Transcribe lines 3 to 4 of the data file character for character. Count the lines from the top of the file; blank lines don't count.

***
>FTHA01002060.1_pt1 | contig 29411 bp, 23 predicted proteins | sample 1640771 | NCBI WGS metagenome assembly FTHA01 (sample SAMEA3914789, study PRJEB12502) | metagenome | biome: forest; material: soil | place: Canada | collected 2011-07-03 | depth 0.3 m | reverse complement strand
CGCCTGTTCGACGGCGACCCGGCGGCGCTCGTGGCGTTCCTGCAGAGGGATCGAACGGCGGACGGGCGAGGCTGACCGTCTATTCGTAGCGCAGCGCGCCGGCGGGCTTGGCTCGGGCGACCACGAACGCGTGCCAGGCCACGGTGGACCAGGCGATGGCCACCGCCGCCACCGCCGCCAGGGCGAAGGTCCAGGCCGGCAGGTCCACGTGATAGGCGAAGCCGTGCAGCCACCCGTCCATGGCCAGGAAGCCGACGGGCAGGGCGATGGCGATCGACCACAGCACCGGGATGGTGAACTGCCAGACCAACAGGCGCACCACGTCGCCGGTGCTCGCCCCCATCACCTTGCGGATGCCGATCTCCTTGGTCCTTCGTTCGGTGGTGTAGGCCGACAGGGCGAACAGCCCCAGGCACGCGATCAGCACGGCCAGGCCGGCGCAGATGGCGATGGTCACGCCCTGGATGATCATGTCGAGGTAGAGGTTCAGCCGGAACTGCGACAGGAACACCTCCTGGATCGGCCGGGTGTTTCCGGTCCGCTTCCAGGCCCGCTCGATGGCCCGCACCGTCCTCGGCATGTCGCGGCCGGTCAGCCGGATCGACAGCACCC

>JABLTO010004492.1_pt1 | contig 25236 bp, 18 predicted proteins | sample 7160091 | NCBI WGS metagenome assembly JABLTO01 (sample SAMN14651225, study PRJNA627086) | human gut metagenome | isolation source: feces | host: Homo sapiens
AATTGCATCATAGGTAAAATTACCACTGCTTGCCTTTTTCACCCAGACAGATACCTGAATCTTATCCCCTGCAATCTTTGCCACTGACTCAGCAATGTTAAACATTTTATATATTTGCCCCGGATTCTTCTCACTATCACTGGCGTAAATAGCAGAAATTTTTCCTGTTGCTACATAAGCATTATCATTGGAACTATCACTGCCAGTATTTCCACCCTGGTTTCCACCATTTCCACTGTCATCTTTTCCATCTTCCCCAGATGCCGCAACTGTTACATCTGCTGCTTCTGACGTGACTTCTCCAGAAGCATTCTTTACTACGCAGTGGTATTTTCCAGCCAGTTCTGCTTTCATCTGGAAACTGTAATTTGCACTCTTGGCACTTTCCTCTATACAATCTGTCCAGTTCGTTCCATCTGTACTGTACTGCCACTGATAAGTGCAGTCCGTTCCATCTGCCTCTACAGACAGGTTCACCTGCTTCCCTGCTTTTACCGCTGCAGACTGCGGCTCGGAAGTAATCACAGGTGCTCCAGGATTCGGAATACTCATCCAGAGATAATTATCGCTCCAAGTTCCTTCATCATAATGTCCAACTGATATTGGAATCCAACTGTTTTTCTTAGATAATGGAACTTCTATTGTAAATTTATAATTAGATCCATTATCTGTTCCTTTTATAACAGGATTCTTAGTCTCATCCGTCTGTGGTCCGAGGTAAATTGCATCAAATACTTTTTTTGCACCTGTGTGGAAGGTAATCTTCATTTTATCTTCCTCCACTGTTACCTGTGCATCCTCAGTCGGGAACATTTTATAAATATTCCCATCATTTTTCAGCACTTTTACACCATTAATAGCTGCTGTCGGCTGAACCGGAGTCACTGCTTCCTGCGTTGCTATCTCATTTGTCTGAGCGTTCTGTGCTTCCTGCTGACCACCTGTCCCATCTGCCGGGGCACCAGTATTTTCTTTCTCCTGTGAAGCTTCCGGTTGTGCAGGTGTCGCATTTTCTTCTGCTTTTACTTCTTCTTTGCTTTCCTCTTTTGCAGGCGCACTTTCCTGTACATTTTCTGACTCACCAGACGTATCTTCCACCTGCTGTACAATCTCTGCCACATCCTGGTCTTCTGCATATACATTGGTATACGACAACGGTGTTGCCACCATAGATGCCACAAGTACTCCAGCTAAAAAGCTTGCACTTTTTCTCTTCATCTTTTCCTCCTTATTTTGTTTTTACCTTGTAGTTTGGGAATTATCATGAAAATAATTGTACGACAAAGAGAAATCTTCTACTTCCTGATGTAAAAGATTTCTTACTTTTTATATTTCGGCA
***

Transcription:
>JABLTO010004492.1_pt1 | contig 25236 bp, 18 predicted proteins | sample 7160091 | NCBI WGS metagenome assembly JABLTO01 (sample SAMN14651225, study PRJNA627086) | human gut metagenome | isolation source: feces | host: Homo sapiens
AATTGCATCATAGGTAAAATTACCACTGCTTGCCTTTTTCACCCAGACAGATACCTGAATCTTATCCCCTGCAATCTTTGCCACTGACTCAGCAATGTTAAACATTTTATATATTTGCCCCGGATTCTTCTCACTATCACTGGCGTAAATAGCAGAAATTTTTCCTGTTGCTACATAAGCATTATCATTGGAACTATCACTGCCAGTATTTCCACCCTGGTTTCCACCATTTCCACTGTCATCTTTTCCATCTTCCCCAGATGCCGCAACTGTTACATCTGCTGCTTCTGACGTGACTTCTCCAGAAGCATTCTTTACTACGCAGTGGTATTTTCCAGCCAGTTCTGCTTTCATCTGGAAACTGTAATTTGCACTCTTGGCACTTTCCTCTATACAATCTGTCCAGTTCGTTCCATCTGTACTGTACTGCCACTGATAAGTGCAGTCCGTTCCATCTGCCTCTACAGACAGGTTCACCTGCTTCCCTGCTTTTACCGCTGCAGACTGCGGCTCGGAAGTAATCACAGGTGCTCCAGGATTCGGAATACTCATCCAGAGATAATTATCGCTCCAAGTTCCTTCATCATAATGTCCAACTGATATTGGAATCCAACTGTTTTTCTTAGATAATGGAACTTCTATTGTAAATTTATAATTAGATCCATTATCTGTTCCTTTTATAACAGGATTCTTAGTCTCATCCGTCTGTGGTCCGAGGTAAATTGCATCAAATACTTTTTTTGCACCTGTGTGGAAGGTAATCTTCATTTTATCTTCCTCCACTGTTACCTGTGCATCCTCAGTCGGGAACATTTTATAAATATTCCCATCATTTTTCAGCACTTTTACACCATTAATAGCTGCTGTCGGCTGAACCGGAGTCACTGCTTCCTGCGTTGCTATCTCATTTGTCTGAGCGTTCTGTGCTTCCTGCTGACCACCTGTCCCATCTGCCGGGGCACCAGTATTTTCTTTCTCCTGTGAAGCTTCCGGTTGTGCAGGTGTCGCATTTTCTTCTGCTTTTACTTCTTCTTTGCTTTCCTCTTTTGCAGGCGCACTTTCCTGTACATTTTCTGACTCACCAGACGTATCTTCCACCTGCTGTACAATCTCTGCCACATCCTGGTCTTCTGCATATACATTGGTATACGACAACGGTGTTGCCACCATAGATGCCACAAGTACTCCAGCTAAAAAGCTTGCACTTTTTCTCTTCATCTTTTCCTCCTTATTTTGTTTTTACCTTGTAGTTTGGGAATTATCATGAAAATAATTGTACGACAAAGAGAAATCTTCTACTTCCTGATGTAAAAGATTTCTTACTTTTTATATTTCGGCA